The sql_logging Debugging Plug-In

One of my current projects involves significantly improving the search function in a Rails application, a thorny problem that led me to come up with the method to quiet down the Rails logger in my SQL log silencer. It turns out, that wasn’t enough. I have expanded quite a bit on that idea by folding in some useful debugging aids from other developers, making them more useful, and adding a SQL query “hit list” after each request completes. I’m releasing it as the sql_logging plug-in.

Installation is the usual (on one line):

$ script/plugin install \

I have set up a forum for discussion and support of the plug-in.

So, what does this give you?

Out of the box, you get these new things:

  • A count of the number of rows returned and a rough count of bytes for each SELECT query
  • A summary at the end of the request of the total number of queries, bytes returned and SQL executions
  • Each SQL execution includes a clean-up backtrace to show you exactly what part of your code triggered the query
  • A summary at the end of the request showing a “top 10” list of queries

The last one is particular useful. Queries are grouped by their backtrace, and then sorted by either number of executions, rows returned or bytes returned. This provides an excellent way to target your performance optimization work.

When sorted by executions, you very quickly see where the same code is triggering a query over and over, and can spend your optimization time trying to reduce this by adding the model to an earlier query (via :include) or by getting more rows at a time by batching up loads (WHERE id IN (...)). Here’s a sample:

Completed in 13.01586 (0 reqs/sec) | Rendering: 2.69928 (20%) | DB: 8.68216 (66%), 154 selects, 1728.1 KB, 166 execs
Top 10 SQL executions:
  Executed 95 times, returning 180 rows (230.5 KB):
    app/models/merge_keyword.rb:34:in `get_merges_by_keyword'
    app/models/merge_keyword.rb:30:in `each'
    app/models/merge_keyword.rb:30:in `get_merges_by_keyword'
    app/models/merge.rb:107:in `search'
    app/models/merge.rb:105:in `each'
    app/models/merge.rb:105:in `search'
    app/controllers/search_controller.rb:98:in `results'
  Executed 22 times, returning 30 rows (1.3 KB):
    app/models/merge.rb:80:in `attribute'
    app/views/merges/_result_line.rhtml:2:in `_run_rhtml_47app47views47merges47_result_line46rhtml'
    app/views/search/results.rhtml:172:in `_run_rhtml_47app47views47search47results46rhtml'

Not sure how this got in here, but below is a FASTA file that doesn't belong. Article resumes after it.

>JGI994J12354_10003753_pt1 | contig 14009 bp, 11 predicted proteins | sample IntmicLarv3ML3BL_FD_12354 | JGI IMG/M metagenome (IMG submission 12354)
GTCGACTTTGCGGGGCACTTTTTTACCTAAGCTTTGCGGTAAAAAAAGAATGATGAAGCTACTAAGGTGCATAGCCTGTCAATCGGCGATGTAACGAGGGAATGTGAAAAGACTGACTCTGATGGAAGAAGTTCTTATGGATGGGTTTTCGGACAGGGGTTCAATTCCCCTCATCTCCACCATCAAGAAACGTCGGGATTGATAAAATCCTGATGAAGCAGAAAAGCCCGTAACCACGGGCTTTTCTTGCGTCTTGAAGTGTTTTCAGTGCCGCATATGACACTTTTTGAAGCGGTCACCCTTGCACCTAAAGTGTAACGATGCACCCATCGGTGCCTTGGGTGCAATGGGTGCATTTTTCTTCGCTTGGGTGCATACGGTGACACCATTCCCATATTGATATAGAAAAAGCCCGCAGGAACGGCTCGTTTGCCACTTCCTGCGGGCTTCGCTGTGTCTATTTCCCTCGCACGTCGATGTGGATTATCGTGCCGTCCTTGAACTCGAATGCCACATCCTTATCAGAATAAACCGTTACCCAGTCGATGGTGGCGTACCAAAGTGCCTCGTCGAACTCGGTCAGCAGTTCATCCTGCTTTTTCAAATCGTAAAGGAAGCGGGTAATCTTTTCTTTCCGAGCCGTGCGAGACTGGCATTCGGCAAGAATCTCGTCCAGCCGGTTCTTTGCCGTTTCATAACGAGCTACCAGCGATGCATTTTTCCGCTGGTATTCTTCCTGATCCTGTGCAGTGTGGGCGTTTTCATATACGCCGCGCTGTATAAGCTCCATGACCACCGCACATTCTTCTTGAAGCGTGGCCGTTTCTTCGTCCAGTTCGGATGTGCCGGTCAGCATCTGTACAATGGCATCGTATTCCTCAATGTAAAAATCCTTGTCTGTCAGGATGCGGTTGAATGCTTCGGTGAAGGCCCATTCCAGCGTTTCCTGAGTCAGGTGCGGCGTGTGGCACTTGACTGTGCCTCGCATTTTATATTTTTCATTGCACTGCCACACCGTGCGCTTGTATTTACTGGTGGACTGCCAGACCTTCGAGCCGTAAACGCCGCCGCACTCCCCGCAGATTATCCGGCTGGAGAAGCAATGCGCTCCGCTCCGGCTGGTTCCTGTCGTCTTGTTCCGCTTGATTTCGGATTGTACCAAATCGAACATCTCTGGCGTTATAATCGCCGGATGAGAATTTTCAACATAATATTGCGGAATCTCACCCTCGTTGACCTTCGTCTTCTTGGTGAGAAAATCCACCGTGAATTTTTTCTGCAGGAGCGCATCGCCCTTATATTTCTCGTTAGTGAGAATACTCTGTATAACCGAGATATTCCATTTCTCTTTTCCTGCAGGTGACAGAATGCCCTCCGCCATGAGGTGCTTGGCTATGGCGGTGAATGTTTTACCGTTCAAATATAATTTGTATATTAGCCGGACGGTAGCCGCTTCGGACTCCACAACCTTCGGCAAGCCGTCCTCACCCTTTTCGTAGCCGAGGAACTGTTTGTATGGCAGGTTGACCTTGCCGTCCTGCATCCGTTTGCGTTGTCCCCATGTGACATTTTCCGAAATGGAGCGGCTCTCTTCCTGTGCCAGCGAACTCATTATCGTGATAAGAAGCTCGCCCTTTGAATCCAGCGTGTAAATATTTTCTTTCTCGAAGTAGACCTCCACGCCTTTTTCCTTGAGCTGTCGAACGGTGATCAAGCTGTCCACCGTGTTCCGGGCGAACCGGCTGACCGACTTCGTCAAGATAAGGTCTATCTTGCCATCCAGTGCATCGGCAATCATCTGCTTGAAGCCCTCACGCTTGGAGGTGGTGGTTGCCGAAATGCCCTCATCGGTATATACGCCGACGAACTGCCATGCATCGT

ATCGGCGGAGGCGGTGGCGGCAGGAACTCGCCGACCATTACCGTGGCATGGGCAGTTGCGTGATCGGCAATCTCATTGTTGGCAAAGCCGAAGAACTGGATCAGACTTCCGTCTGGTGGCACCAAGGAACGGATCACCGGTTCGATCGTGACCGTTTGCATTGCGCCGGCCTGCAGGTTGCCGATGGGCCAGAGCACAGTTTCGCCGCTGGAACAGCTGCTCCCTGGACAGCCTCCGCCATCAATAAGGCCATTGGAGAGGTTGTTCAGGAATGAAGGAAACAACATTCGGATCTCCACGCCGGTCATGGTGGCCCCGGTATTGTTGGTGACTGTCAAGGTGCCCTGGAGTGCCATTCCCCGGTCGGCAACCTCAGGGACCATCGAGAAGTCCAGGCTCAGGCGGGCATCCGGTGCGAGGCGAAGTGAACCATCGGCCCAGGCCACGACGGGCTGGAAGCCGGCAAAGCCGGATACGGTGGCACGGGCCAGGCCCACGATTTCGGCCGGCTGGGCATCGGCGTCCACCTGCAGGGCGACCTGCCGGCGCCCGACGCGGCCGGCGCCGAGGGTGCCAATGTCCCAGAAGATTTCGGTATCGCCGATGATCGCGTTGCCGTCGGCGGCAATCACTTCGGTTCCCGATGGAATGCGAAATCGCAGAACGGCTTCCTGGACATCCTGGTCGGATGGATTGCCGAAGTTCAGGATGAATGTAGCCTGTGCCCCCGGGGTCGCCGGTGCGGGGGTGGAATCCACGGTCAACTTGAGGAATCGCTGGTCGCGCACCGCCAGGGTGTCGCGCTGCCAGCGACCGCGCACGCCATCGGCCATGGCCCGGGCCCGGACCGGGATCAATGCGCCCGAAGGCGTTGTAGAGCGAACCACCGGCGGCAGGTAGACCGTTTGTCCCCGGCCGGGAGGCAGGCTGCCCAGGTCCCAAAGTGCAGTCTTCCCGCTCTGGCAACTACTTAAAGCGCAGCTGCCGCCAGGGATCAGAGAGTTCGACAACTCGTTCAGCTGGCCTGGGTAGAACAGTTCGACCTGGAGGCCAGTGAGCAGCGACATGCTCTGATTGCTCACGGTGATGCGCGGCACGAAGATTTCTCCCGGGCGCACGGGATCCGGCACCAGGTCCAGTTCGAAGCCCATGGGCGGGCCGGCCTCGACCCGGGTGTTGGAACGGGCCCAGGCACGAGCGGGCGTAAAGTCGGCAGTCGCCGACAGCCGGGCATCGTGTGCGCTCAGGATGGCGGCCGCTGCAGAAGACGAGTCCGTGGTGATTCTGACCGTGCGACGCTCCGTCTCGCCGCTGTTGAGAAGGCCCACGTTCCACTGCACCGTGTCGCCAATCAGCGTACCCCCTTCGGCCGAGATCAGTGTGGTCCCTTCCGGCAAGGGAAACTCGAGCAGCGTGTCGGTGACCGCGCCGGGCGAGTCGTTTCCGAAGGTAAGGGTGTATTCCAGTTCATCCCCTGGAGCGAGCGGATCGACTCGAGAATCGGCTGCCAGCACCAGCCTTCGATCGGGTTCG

app/views/search/results.rhtml:170:in `each'
    app/views/search/results.rhtml:170:in `each_with_index'
    app/views/search/results.rhtml:170:in `_run_rhtml_47app47views47search47results46rhtml'
  Executed 20 times, returning 30 rows (1.2 KB):
    app/models/merge.rb:80:in `attribute'
    app/helpers/application_helper.rb:40:in `merge_detail_link'
    app/views/merges/_result_line.rhtml:26:in `_run_rhtml_47app47views47merges47_result_line46rhtml'
    app/views/search/results.rhtml:172:in `_run_rhtml_47app47views47search47results46rhtml'
    app/views/search/results.rhtml:170:in `each'
    app/views/search/results.rhtml:170:in `each_with_index'
    app/views/search/results.rhtml:170:in `_run_rhtml_47app47views47search47results46rhtml'

By sorting by rows or bytes returned, you may be able to determine that you need to let the database do more of the filtering work. It may be inefficient to have the database return a pile of rows to your application, only to discard a bunch of them.

The silencer from my previous post is in there, too, along with a new silencer that quiets only the backtrace for the duration of the block:

silence_sql do
  # ...
silence_sql_backtrace do
  # ...

I must give a big hat tip to Adam Doppelt and Nathaniel Talbott. Adam’s SQL logging enhancements formed the basis for the logging enhancements here. I made them a little more generic so they worked with both MySQL and PostgreSQL, as well as tracking executions for things that don’t return data. Nathaniel’s QueryTrace plug-in has been around for a while, and I originally tried making this new plug-in simply work with it, but in the end decided to fold the functionality in so the “top 10” list didn’t duplicate the backtrace cleaning code. I also added a regexp to the cleaner so it excludes the plug-in’s code from the backtrace.

There are a few more goodies in the plug-in, so look at the README for more details.

Update: I fixed a few bugs and added a feature. The plug-in now ignores queries whose name ends with ” Column”. These are internal Rails queries and their inclusion skewed the results.

The new feature tracks the execution time of SQL, and lets you sort the top-10 list by either total time for all instances of the SQL or the median execution time. Total time is also now the default sorting method, as this is probably the best way to attack SQL optimization: whatever is taking up the biggest percentage of your time in the database is a good place to start.

Update 2: The plug-in works on Rails 2.0.2 now.